Selective serotonin reuptake inhibitors inhibit human osteoclast and osteoblast formation and function

Hodge, Jason M., Wang, Yiming, Williams, Michael, Collier, Fiona M., Fernandes, Tania J., Constable, Matthew J., Pasco, Julie A., Dodd, Seetal, Nicholson, GeoffreyC., Kennedy, Richard L. and Williams, Lana J. (2013) Selective serotonin reuptake inhibitors inhibit human osteoclast and osteoblast formation and function. Biological Psychiatry, 74 1: 32-39. doi:10.1016/j.biopsych.2012.11.003

Author Hodge, Jason M.
Wang, Yiming
Williams, Michael
Collier, Fiona M.
Fernandes, Tania J.
Constable, Matthew J.
Pasco, Julie A.
Dodd, Seetal
Nicholson, GeoffreyC.
Kennedy, Richard L.
Williams, Lana J.
Title Selective serotonin reuptake inhibitors inhibit human osteoclast and osteoblast formation and function
Journal name Biological Psychiatry   Check publisher's open access policy
ISSN 0006-3223
Publication date 2013-07
Year available 2012
Sub-type Article (original research)
DOI 10.1016/j.biopsych.2012.11.003
Open Access Status
Volume 74
Issue 1
Start page 32
End page 39
Total pages 8
Place of publication Philadelphia, PA, United States
Publisher Elsevier
Collection year 2013
Language eng
Formatted abstract
Background: Selective serotonin reuptake inhibitors (SSRIs) are widely used antidepressants and one of the most commonly used medications. There is growing concern that SSRIs, which sequester in bone marrow at higher concentrations than brain or blood, increase bone fragility and fracture risk. However, their mechanism of action on human osteoclasts (OC) and osteoblasts (OB) differentiation remains unclear.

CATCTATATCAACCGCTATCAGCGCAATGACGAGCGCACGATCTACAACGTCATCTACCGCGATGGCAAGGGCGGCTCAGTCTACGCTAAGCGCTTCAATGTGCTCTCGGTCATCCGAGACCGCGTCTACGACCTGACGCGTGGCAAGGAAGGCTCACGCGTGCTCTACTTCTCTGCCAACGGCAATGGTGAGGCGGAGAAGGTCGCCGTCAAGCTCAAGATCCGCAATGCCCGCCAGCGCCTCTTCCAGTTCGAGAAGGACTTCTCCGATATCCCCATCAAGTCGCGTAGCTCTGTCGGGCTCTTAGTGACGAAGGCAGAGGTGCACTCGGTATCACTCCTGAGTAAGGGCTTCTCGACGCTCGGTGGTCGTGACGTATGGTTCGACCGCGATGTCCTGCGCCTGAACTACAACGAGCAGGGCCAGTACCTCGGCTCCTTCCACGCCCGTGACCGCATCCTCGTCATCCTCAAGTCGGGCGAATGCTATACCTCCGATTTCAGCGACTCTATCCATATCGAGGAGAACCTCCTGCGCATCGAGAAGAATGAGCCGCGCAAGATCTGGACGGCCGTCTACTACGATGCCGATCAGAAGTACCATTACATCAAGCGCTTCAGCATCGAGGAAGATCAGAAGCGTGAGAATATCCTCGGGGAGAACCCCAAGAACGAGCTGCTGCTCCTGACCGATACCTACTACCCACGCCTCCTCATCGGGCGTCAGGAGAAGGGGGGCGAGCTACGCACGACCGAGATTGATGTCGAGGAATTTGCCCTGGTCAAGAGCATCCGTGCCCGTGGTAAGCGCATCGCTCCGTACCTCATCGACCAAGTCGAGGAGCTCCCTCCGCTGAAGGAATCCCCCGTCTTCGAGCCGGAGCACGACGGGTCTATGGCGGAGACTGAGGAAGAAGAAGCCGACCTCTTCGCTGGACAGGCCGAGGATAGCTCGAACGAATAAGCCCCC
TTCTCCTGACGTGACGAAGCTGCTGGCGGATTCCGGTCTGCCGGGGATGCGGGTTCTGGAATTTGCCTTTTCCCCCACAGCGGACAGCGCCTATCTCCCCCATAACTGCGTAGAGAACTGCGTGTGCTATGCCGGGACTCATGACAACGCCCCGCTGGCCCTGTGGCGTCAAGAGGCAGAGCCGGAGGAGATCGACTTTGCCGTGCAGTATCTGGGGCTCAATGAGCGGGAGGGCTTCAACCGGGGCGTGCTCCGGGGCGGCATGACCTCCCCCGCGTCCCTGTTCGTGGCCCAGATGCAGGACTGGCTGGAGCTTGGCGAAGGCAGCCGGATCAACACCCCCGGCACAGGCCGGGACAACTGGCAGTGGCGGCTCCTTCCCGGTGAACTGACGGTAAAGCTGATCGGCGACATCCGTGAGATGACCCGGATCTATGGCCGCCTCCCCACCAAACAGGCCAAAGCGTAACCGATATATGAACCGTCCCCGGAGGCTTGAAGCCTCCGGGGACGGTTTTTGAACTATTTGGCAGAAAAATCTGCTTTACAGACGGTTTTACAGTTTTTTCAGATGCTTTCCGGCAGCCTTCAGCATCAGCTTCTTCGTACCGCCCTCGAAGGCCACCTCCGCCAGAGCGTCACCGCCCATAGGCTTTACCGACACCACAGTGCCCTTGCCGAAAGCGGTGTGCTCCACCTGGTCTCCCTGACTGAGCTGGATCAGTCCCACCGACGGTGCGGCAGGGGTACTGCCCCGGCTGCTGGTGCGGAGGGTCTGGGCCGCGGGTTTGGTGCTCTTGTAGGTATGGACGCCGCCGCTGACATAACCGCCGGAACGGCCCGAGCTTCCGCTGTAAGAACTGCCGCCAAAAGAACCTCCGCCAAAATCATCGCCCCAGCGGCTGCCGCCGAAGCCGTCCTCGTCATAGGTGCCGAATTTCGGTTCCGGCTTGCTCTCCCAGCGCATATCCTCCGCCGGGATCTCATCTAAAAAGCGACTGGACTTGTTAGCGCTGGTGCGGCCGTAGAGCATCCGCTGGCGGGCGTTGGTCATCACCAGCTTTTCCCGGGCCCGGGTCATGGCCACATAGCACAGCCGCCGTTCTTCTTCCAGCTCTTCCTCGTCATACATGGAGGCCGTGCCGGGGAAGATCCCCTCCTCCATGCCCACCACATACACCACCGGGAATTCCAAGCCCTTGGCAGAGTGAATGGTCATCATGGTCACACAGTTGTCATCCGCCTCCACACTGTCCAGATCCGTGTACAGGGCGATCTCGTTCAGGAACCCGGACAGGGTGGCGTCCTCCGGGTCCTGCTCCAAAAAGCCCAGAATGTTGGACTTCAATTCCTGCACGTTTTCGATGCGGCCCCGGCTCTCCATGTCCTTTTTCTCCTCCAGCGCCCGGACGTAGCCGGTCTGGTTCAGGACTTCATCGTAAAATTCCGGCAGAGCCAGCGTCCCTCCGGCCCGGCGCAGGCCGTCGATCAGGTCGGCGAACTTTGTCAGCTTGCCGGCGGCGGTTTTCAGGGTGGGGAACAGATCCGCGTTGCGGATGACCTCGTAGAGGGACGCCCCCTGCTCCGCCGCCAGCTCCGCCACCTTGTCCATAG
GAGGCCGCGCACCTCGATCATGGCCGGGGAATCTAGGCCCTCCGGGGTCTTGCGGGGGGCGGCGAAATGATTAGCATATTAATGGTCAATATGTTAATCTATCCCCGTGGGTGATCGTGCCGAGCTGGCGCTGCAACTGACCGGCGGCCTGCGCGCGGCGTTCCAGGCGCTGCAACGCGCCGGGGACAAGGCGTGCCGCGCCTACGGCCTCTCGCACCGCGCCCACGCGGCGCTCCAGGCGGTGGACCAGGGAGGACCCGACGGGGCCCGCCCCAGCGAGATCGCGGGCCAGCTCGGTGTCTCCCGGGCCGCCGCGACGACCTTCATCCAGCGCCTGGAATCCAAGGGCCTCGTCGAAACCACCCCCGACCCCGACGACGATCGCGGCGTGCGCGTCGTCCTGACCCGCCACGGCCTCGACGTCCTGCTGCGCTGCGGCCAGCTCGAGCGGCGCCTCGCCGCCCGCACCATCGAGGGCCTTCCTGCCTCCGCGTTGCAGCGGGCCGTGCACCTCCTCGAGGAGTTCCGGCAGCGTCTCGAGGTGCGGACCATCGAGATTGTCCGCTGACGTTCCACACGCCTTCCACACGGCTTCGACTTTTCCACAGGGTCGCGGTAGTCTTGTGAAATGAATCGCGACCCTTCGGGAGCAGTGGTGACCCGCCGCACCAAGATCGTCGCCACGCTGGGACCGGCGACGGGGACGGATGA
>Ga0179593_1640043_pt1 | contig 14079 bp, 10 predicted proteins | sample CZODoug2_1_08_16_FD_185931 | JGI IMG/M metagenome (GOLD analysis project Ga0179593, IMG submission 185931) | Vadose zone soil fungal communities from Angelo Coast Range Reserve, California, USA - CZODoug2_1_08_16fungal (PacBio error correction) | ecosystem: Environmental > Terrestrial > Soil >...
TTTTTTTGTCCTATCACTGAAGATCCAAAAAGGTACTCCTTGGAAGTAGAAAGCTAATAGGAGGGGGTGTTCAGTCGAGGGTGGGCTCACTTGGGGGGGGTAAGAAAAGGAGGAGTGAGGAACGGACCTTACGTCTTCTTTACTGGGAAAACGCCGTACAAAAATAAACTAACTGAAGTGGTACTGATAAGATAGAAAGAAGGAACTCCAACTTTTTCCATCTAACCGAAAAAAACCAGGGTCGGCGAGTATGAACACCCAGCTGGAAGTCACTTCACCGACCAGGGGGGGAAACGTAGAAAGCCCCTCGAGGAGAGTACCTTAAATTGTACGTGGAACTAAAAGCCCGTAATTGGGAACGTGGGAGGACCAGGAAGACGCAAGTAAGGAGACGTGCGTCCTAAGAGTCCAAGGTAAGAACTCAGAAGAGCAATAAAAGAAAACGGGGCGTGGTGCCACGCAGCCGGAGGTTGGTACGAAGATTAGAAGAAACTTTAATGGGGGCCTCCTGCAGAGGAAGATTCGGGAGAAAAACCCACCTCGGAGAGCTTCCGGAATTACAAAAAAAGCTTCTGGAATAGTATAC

Methods: Expression of serotonin receptors (5-HTR), transporter (5-HTT), and tryptophan hydroxylase 1 (TPH1) was assessed in human OC (precursors and mature) and OB (nonmineralizing and mineralizing) by polymerase chain reaction. OC formation and resorption was measured in the presence of 5 SSRIs. OBs cultured with SSRIs for 28 days were assessed for alkaline phosphatase (ALP) and bone mineralization. Cell viability and apoptosis were determined by annexin V flow cytometry.
Results: OCs and OB expressed TPH1, 5-HTT, and 5-HTR1B. The 5-HTR2A was expressed only in OB, whereas 5-HTR2B expression increased from precursor to mature OC. All SSRIs (except citalopram) dose-dependently inhibited OC formation and resorption between 1 μmol/L and 10 μmol/L; order of potency: sertraline>fluoxetine>paroxetine>fluvoxamine>citalopram. Similarly, SSRIs (except citalopram) inhibited ALP and bone mineralization by OB but only at 30 μmol/L. Apoptosis was induced by SSRIs in OC and OB in an identical pattern to inhibitory effects. Serotonin treatment had no effect on either OC or OB parameters.
Conclusions: These data demonstrate that SSRIs differentially inhibit bone cell function via apoptosis. This may explain the mechanisms of bone loss with chronic use and aid clinical choices.
Keyword Antidepressant
Selective serotonin reuptake inhibitor
Q-Index Code C1
Q-Index Status Confirmed Code
Institutional Status UQ
Additional Notes © 2012 Published by Elsevier Inc on behalf of Society of Biological Psychiatry.

Document type: Journal Article
Sub-type: Article (original research)
Collections: Official 2013 Collection
School of Medicine Publications
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Created: Mon, 15 Apr 2013, 16:56:42 EST by Erin Bowly on behalf of Rural Clinical School